For more than a century, the diesel engine has been the workhorse for many industries around the world powering large trucks, farm tractors, locomotives, construction and mining equipment and vessels of all types. Unfortunately, diesel engine exhaust contains pollutants in a complex mixture of emission gases and particulates, which are known to be harmful to the environment and humans.
These emissions include oxides of nitrogen (NOx), which are gases that form when diesel fuel is burned with excess air. Diesel particulate matter (PM) are microscopic particles and liquids that form during the combustion process. Gaseous compounds that result from unburned fuel and lubricating oil are called hydrocarbons (HC). And the combustion process also produces carbon monoxide (CO), a colorless, odorless gas which is very toxic.
Although harmful, diesel engines only emit a small amount of HC and CO, so engine manufacturers primarily focus on reducing NOx and PM. These last two types of emissions are inversely related, meaning a reduction in one generally causes an increase in the other. This relationship complicates their management.
In the United States, the movement towards reducing diesel emissions began in the 1970s when the federal Environmental Protection Agency (EPA) investigated engine gaseous emissions from the heavy-duty highway diesel engines. The regulation of harmful exhaust emissions by the EPA started in 1994 when the levels of NOx and PM were controlled under a “tiered” series of directives which mandated the maximum level of these airborne contaminants and the effective date of enforcement. This four tiered structure, which established progressively lower allowable emissions of NOx and PM, still governs new off-road diesel engines, including marine engines.
With each progressive step, from Tier 1 to Tier 2 to Tier 3 to Tier 4, each new generation of engines are lower in emissions and more technologically advanced than the previous. The result being that Tier 4 engines emit more than 90 percent less PM and NOx than Tier 1 engines.
For the purpose of emissions, the EPA treats marine engines differently than other off-road engines. In addition to the four tiers, the EPA categorizes marine engines based on the volume displaced by each cylinder. Category 3 engines are typically larger ones used aboard container ships, oil tankers, bulk carriers and cruise ships. Category 2 and Category 1 engines are commonly used on tugboats, fishing vessels and other commercial vessels found in and around ports. The smaller engines of the Recreation Category include “yachts, cruisers and other types of pleasure craft.”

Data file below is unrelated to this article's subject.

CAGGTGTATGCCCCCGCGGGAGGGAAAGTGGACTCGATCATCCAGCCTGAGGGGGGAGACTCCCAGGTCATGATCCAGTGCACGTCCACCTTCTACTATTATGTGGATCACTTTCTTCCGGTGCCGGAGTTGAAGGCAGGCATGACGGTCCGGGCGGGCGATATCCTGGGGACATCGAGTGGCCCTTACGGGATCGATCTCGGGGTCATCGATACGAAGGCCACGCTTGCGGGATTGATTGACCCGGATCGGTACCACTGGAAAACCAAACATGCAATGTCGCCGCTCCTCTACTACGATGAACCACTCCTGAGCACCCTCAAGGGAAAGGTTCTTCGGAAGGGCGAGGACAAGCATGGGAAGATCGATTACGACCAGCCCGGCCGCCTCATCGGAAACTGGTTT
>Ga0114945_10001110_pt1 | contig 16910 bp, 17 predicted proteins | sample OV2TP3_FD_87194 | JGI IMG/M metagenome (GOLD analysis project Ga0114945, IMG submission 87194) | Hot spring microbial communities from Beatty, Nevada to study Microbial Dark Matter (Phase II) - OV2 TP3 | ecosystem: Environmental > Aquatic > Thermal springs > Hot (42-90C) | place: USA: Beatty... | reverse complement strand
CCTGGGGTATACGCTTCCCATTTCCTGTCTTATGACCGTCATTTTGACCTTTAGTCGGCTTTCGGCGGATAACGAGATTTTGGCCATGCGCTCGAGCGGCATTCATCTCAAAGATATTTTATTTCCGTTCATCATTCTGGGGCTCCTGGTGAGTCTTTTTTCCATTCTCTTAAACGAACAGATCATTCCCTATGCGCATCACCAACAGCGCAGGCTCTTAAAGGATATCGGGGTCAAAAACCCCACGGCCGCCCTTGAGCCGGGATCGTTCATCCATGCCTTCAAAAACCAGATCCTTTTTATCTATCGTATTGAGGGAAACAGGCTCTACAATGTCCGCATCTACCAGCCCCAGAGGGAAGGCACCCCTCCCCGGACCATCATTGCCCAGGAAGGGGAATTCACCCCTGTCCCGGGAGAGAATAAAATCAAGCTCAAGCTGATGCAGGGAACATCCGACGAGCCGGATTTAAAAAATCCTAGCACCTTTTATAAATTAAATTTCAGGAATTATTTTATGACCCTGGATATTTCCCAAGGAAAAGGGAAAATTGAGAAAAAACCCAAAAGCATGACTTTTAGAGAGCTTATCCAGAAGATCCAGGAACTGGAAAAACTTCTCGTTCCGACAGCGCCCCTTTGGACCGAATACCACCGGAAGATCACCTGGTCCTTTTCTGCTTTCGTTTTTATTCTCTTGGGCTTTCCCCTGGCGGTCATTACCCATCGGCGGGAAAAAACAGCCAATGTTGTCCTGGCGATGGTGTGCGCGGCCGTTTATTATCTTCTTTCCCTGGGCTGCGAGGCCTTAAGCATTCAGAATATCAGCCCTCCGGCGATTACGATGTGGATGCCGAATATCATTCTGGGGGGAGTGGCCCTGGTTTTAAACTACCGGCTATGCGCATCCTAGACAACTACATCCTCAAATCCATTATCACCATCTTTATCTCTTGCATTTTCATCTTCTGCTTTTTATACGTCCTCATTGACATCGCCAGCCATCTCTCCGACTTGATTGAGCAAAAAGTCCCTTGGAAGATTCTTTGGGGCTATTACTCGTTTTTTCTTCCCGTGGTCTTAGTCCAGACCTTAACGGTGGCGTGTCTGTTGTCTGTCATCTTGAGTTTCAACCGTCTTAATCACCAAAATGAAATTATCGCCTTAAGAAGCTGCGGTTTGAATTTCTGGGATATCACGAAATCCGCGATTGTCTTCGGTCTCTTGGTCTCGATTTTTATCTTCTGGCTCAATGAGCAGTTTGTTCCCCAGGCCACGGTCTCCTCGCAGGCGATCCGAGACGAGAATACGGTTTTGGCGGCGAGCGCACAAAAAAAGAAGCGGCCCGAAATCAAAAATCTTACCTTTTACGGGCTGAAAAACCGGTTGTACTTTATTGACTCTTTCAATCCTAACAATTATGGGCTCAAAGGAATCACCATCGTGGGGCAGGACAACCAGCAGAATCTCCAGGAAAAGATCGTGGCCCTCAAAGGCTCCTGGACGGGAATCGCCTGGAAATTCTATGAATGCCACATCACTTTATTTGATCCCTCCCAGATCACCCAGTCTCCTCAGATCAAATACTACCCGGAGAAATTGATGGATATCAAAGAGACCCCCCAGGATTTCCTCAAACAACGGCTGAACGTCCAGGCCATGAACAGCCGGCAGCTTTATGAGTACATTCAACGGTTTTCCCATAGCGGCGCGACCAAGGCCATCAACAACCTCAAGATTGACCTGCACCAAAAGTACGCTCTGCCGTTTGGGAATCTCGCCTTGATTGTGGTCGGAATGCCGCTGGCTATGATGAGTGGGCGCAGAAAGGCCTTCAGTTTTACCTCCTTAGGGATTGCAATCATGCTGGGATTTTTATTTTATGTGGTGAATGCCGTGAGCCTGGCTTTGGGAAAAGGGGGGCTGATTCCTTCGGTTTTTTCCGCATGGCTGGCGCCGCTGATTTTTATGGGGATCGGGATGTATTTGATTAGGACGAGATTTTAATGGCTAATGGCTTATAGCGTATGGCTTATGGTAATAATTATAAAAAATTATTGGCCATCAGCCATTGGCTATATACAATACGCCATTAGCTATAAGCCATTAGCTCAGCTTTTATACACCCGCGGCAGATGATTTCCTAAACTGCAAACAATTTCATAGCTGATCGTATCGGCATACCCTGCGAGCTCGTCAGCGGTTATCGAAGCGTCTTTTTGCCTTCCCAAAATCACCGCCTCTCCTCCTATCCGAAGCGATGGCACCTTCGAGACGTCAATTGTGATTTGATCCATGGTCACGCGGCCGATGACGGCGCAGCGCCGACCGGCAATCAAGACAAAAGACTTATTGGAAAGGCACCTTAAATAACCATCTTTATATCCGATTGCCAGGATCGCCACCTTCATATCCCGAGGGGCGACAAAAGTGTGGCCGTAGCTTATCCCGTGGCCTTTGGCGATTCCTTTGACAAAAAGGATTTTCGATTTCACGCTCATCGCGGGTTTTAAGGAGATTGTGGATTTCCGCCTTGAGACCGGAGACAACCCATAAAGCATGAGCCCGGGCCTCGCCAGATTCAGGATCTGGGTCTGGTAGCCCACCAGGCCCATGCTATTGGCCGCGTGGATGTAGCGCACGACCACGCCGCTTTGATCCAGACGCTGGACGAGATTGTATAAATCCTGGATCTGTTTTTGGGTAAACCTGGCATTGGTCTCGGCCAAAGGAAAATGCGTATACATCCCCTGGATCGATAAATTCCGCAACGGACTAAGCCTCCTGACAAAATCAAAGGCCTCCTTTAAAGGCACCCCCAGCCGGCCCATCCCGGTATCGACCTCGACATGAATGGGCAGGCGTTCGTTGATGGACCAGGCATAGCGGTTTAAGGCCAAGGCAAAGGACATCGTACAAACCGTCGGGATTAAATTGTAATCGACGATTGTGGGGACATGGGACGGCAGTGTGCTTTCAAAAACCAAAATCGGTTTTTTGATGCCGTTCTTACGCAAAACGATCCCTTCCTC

Beginning in 1997 the International Maritime Organization (IMO), through MARPOL Annex VI, began implementing the multi-tiered system for diesel emissions. The IMO regulated PM and NOx like the EPA, but also added another pollutant called sulfur oxides (SOx) to their mandate. The amount of SOx is directly related to the amount of sulfur contained in diesel fuel.
MARPOL Annex VI not only set global requirements for vessels cruising anywhere in the world, it also designated Emission Control Areas (ECA) which have more stringent emission limits. Currently there are four of these special areas: the Baltic Sea ECA, the North Sea ECA, the North American ECA which includes most waters within 200 miles of the U.S. and Canadian coast, and the U.S. Caribbean ECA which covers the waters around Puerto Rico and the U.S. Virgin Islands.
The EPA fully harmonized its diesel emission rules with that of MARPOL Annex VI in 2009. On June 27, 2011 the EPA and the U.S. Coast Guard issued a joint letter regarding the IMO’s air pollution prevention requirements. That letter’s salutation read, “Dear Shipowners, Ship Operators, Shipbuilders, Marine Diesel Engine Manufacturers, Marine Fuel Suppliers and any other interested groups:”
The body of the letter was a reminder that “all U.S. flagged vessels, and non-U.S. flagged ships operating in U.S. waters, must comply with MARPOL Annex VI regulations. Some of the regulations are applicable to ships of 400 gross tonnage and above while other regulations are applicable to all ships.”
This letter goes on to state that both the U.S. Coast Guard and EPA may bring enforcement action for a violation, and may levy a civil penalty up to $25,000 for each violation. And every day that the violation continues may be considered a separate offense, which can mean another $25,000 fine. Given the severity of the potential penalties, yacht captains and engineers are strongly advised to conduct due diligence for their vessels by contacting the EPA or USCG compliance offices.
Capt. Jeff Werner has been in the yachting industry for almost 25 years. Contact him through MyDieselDoctor.com and firstname.lastname@example.org.